Weekly Photo Challenge: Look Up ( Blue Mosque )

This week’s DP photo challenge is Look Up.

It is hard not to look up the domes of the Blue Mosque in Istanbul, Turkey.CIMG0452

It must be one of the greatest Islamic architecture of all times.

The place is also beautifully lit with lights arranged in a spiral pattern.CIMG0412

You can wander around there for hours, with most of the time looking up to appreciate the beauty and grandness of the architecture.CIMG0451

Here is an introduction of the architecture from Wikipedia:

The Sultan Ahmed Mosque has five main domes, six minarets, and eight secondary domes. The design is the culmination of two centuries of Ottoman mosque development. It incorporates some Byzantine Christian elements of the neighboring Hagia Sophia with traditional Islamic Architecture and is considered to be the last great mosque of the classical period. The architect, Sedefkar Mehmed Aga, synthesized the ideas of his master Sinan, aiming for overwhelming size, majesty and splendour.CIMG0449

Please enjoy🙂

The Ephesus Picture

Ephesus, Turkey is an interesting place.

If I were to choose a picture for this place, I would post a picture of the Library of Celsus.CIMG0234

I have not posted this picture before; this shows great details of the library.

Below is a description of the library of Celsus from Wikipedia:

The library of Celsus is an ancient Roman Building in Ephesus, Anatolia, now part of Selcuk, Turkey. It was built in honour of the Roman Senator Tiberius Julius Celsus Polemaeanus (completed in 135 AD) by Celsus’ son, Gaius Julius Aquila (consul, 110 AD). The library was built to store 12,000 scrolls and to serve as a mausoleum for Celsus, who is buried in a crypt beneath the library.

The interior of the library was destroyed, supposedly by an earthquake in 262 A.D. and the facade by another earthquake in the tenth or eleventh century A.D. It lay in ruins for centuries, until the façade was re-erected  by archaeologists between 1970 and 1978.

The Cappadocia Picture

There are many photos I can chose from Cappadocia, Turkey as the place is photogenic.

The one I like best was taken towards the end of the day when the tourists have left the place.

With nobody around, it looks quite surreal and moody.CIMG0384A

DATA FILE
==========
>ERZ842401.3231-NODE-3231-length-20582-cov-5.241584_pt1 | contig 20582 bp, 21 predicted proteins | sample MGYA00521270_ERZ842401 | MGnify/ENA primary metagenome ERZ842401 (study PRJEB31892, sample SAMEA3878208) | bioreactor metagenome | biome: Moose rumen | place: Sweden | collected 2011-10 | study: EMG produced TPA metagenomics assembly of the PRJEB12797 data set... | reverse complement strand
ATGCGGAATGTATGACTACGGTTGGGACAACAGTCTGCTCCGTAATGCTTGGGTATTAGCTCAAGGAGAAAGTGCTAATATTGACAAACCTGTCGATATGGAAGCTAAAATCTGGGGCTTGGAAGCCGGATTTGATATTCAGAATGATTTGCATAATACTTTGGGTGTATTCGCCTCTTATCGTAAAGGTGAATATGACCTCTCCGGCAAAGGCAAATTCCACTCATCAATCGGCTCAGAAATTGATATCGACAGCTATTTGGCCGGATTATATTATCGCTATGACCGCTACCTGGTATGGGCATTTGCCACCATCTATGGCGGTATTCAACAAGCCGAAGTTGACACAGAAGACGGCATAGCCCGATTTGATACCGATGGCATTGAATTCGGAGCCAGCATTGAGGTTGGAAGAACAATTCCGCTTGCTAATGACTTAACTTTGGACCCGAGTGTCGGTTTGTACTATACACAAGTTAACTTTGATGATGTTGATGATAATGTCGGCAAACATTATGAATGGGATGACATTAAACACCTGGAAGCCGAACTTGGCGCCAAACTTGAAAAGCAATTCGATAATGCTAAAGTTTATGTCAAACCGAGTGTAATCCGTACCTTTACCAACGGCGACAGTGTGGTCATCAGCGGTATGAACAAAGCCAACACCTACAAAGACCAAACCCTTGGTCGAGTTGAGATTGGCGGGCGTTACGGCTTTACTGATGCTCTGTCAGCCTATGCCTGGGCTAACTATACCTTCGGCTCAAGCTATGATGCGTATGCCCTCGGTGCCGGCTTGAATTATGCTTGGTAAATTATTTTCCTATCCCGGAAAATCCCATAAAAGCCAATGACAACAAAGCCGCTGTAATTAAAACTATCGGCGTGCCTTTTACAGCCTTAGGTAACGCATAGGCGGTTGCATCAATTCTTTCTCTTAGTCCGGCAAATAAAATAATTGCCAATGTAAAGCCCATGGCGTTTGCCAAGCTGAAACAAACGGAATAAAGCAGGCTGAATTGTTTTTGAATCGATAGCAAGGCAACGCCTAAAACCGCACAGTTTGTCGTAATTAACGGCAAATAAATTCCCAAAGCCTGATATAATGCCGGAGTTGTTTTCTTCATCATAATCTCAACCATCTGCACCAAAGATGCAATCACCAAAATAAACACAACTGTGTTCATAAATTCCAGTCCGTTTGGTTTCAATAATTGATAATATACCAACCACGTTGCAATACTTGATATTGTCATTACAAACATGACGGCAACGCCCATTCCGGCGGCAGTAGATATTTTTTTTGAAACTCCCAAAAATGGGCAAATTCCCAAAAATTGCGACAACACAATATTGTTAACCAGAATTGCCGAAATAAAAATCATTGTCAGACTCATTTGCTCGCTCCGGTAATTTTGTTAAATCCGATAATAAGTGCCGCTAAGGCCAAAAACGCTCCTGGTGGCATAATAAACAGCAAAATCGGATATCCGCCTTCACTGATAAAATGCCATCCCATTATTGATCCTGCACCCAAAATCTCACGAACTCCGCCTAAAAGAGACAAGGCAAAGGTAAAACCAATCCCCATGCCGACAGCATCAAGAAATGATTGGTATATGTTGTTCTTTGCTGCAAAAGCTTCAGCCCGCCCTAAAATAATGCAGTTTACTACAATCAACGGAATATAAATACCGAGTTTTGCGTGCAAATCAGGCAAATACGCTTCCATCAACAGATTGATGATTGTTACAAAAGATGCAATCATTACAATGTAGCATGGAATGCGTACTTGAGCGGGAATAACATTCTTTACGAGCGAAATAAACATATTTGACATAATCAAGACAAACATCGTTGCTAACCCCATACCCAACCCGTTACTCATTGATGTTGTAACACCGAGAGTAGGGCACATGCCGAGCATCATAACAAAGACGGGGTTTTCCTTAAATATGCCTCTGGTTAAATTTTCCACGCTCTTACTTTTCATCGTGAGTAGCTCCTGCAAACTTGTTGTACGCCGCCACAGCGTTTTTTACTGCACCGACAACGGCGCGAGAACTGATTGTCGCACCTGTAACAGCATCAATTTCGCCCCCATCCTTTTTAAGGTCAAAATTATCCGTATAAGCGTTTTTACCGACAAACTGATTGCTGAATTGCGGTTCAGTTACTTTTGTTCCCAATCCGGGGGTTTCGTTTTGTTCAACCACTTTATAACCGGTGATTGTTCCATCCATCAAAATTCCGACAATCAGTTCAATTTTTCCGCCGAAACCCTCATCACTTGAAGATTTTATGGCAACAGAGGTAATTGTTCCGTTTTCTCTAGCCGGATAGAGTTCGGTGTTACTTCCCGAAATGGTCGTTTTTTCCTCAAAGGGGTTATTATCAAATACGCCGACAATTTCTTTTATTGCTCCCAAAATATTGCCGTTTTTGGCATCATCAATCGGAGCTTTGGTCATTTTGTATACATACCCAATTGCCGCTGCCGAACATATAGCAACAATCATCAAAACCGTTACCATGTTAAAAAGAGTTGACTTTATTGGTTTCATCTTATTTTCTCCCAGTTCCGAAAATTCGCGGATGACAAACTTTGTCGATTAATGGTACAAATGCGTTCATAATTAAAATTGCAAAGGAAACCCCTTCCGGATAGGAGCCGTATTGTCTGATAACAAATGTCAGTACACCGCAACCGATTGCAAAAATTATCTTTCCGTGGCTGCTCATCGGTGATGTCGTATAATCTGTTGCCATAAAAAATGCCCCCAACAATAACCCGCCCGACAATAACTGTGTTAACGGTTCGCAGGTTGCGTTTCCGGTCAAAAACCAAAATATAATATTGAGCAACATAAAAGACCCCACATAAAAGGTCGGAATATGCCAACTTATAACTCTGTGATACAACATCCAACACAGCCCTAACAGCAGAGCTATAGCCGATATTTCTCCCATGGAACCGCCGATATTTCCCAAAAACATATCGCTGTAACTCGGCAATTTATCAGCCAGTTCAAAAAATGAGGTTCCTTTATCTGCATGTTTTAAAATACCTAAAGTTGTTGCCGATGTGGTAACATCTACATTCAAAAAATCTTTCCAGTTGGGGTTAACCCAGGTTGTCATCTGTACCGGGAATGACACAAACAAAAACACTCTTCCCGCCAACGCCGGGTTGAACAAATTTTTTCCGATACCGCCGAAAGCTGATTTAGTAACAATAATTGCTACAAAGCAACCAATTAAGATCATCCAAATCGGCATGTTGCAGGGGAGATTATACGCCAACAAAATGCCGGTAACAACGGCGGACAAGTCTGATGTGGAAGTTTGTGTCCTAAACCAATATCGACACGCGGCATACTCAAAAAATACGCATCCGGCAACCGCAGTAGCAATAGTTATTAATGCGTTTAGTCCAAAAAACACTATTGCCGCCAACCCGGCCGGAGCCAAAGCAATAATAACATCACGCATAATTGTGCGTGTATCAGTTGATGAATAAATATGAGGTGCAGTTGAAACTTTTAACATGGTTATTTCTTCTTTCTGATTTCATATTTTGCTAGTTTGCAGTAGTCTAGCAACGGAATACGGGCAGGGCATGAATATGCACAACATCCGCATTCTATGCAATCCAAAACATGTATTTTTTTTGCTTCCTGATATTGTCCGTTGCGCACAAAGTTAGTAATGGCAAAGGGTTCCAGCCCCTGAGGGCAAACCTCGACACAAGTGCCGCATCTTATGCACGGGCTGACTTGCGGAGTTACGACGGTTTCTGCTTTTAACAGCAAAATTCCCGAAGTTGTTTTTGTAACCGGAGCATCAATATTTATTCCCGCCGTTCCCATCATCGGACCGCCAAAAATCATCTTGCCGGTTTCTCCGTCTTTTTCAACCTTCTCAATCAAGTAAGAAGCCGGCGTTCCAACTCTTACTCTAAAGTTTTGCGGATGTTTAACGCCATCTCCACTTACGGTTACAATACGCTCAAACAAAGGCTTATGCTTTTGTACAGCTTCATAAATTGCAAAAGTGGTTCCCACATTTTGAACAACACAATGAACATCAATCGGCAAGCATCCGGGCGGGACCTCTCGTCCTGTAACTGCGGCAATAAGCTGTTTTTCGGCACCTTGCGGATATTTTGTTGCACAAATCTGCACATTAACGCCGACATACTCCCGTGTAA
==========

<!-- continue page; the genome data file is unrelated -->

The path leads your eyes to the forest of stone columns and the clouds were adding to the mood.

It looks as somewhere out of the world!



Weekly Photo Challenge: Circle ( Blue Mosque)

The Blue Mosque and other similar construction have made use of domes/ arches spanning in different directions creating a huge space below for the congregation of worshipers.

This is quite unlike the churches in Europe where cathedrals usually adopted narrow and steep arches limiting the space below.CIMG0412A

The Blue mosque thus show multiple circles on the roof which are really awesome.

In the first picture, I have attempted to give it a blue tone – so in my imagination, it is literally a blue mosques.CIMG0412

I have also uploaded the original picture for comparison.

Weekly Photo Challenge: Extra(ordinary) Turkey

This is the biggest sink hole I have ever seen – Obruk Han Gölü, doline (sinkhole) behind the old caravansary near Cappadocia.

We came across this sink hole while we were near a medieval dwelling for the travelling merchants in Turkey.CIMG0272A

It was so big that it filled the whole of the photo, despite zooming out to the fullest.

If you look carefully, near to the bottom of the edge of the hole stood a couple of people and there was a flock of white birds flying in the air against the water in the sink hole.

A magnificent view!

Weekly Photo Challenge: Monochromatic ( Basilica Cistern)

This is not to be missed if you are in Istanbul, Turkey.

Not too far from Hagia Sophia is the Basilica Cistern. One of the largest of the several hundred underground cisterns in the area.CIMG0605

I was happy to capture this monochromatic photo in the cistern using a compact camera without resorting to tripod.

Please enjoy!

Weekly Photo Challenge: Beneath Your Feet ( Tiles)

I like walking on cobble stones , however, I also like walking on interestingly paved tiles.

Here are two photos.

The first one shows the tiled pattern in the busy area of Macau.DSCF0787

I like the wavy tile pattern.

The second picture was taken in Ephesus, Turkey.CIMG0223

These ancient mosaic tiles in a pattern were laid on the pavement when Ephesus was a thriving city.

At the moment, you can still walk on these tiles!